Marketing the Magic of Avalon

Hey Jewel Fans! We wanted to pose a question: what would you do to bring the magic of Princess Gwenevere and her friends to people all over the world?

This was the task facing the team behind Jewel Riders in 1995 as they began to launch the property across various media platforms. But twenty years ago, the internet was a slow, barely-functional thing; not the high-speed wonder it is today. The marketing team couldn’t rely on social media to spread their message. They had to pursue more traditional avenues, hoping that kids’ eyeballs would see those advertisements, and spread the magic to their friends.

Who better to begin with than those people who worked behind-the-scenes on the show?  The promotional messenger bag was given to people who worked on the show.  According to the original owner, “They were given to perspective licensees. They came with Jewel Riders binders, folders and I think the cards in them.”

bag- watermarked

bag2- watermarked

Another tool used to market to professionals in the toy industry was a Hasbro Pre-Toy Fair catalog.  These are trade publications used to promote toys to various other companies and licensors. The one we have is dated 1996.  We have select pages scanned to show you some of the other properties that Hasbro/Kenner was producing toys for at this time.  (Chris had several of those Gargoyles figures!)

Of particular interest to us here at the JRA was the jewelry set featuring a gimmick similar to the 1993/1994 girls toys called “Treasure Rocks.”  (In fact, it appears as though the “free jewels” included with the dolls are the exact same jewels included in these sets AND Treasure Rocks!)  The play feature is that the gems would come coated in a rock-like powder, and children could dissolve the coating to see what kind of jewels were included, and then use the stones to create jewelry.  Did anyone ever see these as children, or own some?  Please let us know!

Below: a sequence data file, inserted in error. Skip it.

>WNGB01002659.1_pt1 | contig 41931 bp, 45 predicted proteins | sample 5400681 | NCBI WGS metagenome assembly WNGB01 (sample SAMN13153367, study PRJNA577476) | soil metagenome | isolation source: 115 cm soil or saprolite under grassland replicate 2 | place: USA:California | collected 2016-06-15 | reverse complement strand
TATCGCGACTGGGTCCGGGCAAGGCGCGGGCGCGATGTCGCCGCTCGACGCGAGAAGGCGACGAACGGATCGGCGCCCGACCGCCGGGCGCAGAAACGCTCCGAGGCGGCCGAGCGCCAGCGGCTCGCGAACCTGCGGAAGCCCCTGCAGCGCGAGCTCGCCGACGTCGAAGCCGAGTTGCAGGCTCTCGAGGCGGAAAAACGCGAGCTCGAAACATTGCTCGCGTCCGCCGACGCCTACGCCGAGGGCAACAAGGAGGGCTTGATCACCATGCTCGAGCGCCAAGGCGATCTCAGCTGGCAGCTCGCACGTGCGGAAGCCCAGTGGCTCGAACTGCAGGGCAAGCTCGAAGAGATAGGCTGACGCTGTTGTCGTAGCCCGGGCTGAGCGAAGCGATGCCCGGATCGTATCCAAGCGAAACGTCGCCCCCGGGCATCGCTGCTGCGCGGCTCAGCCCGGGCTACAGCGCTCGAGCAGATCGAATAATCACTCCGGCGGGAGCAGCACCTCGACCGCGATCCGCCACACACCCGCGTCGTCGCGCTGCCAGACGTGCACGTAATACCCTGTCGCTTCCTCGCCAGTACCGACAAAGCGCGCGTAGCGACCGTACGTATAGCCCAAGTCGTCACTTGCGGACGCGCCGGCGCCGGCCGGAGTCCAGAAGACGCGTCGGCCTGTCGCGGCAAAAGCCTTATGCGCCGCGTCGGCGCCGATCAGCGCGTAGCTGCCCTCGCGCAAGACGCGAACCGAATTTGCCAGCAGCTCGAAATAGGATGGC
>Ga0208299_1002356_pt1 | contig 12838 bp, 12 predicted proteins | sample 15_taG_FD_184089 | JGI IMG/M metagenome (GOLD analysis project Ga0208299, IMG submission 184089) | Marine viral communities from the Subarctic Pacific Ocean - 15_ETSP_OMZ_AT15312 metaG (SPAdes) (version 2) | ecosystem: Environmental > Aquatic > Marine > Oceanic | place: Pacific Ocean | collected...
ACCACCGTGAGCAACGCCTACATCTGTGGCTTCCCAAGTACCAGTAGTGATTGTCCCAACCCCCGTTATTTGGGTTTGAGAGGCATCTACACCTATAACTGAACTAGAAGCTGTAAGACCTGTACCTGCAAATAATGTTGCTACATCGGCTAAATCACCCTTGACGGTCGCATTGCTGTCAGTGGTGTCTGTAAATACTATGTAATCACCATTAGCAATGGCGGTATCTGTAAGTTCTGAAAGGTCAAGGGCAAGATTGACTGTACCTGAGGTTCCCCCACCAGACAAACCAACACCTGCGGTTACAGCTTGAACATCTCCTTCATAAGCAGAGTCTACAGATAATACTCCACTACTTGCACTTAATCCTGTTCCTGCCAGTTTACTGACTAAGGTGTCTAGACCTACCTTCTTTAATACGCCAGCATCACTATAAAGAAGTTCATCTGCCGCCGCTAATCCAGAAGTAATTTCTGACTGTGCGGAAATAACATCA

Other products were developed to reach out to kids as well, including a series of trading cards from Upper Deck, a company known mainly for producing sports cards, but which would later go on to produce World of Warcraft and Yu-Gi-Oh card games.  These are scans of a promotional folder that was sent to card and comic shops that would go on to carry the cards.

Upper Deck folder - watermarked Upper Deck Ad 2- watermarked Upper Deck Ad 1- watermarked

In addition to reaching out to customers for products, Bohbot/Amazin’ Adventures also reached out to channels that might be interested in carrying the syndicated show.  They sent these sales sheets declaring that PGJR could deliver more viewers (as scored by Nielsen ratings) than several competing girls-branded cartoons of the mid-90s, including Tenko and the Guardians of the Magic from Saban (makers of Power Rangers), and DIC’s English dub of the Japanese anime Sailor Moon.

Jewel Riders - Promo Card- watermarked

And of course, there were television advertisements.  We have been able to find several for each variation of the show, including Princess Gwenevere and the Jewel Riders, Starla and The Jewel Riders, and Starla et les Joyaux Magiques.

The toy advertisements are interesting to note for two reasons: first, the animation!  The characters are animated differently, more reflective of the toys than the cartoon.  The other surprise was recognizing the voice of Laura Dean (Tamara) as the narrator for the toy commercials!

We have many more advertisements available for viewing on our YouTube channel, so please check it out!

Finally, included with the VHS tapes were small cards inside the sleeve that advertised the doll line.

IMG_0057 IMG_0055

When consumers bought the toys, some included a sticker that offered a free promotional video that included the episode “Song of the Rainbow” with purchase and coupon for a limited time.

Fallon With Sticker video video2

The later commercially released VHS tapes included a card advertising a special rebate offer.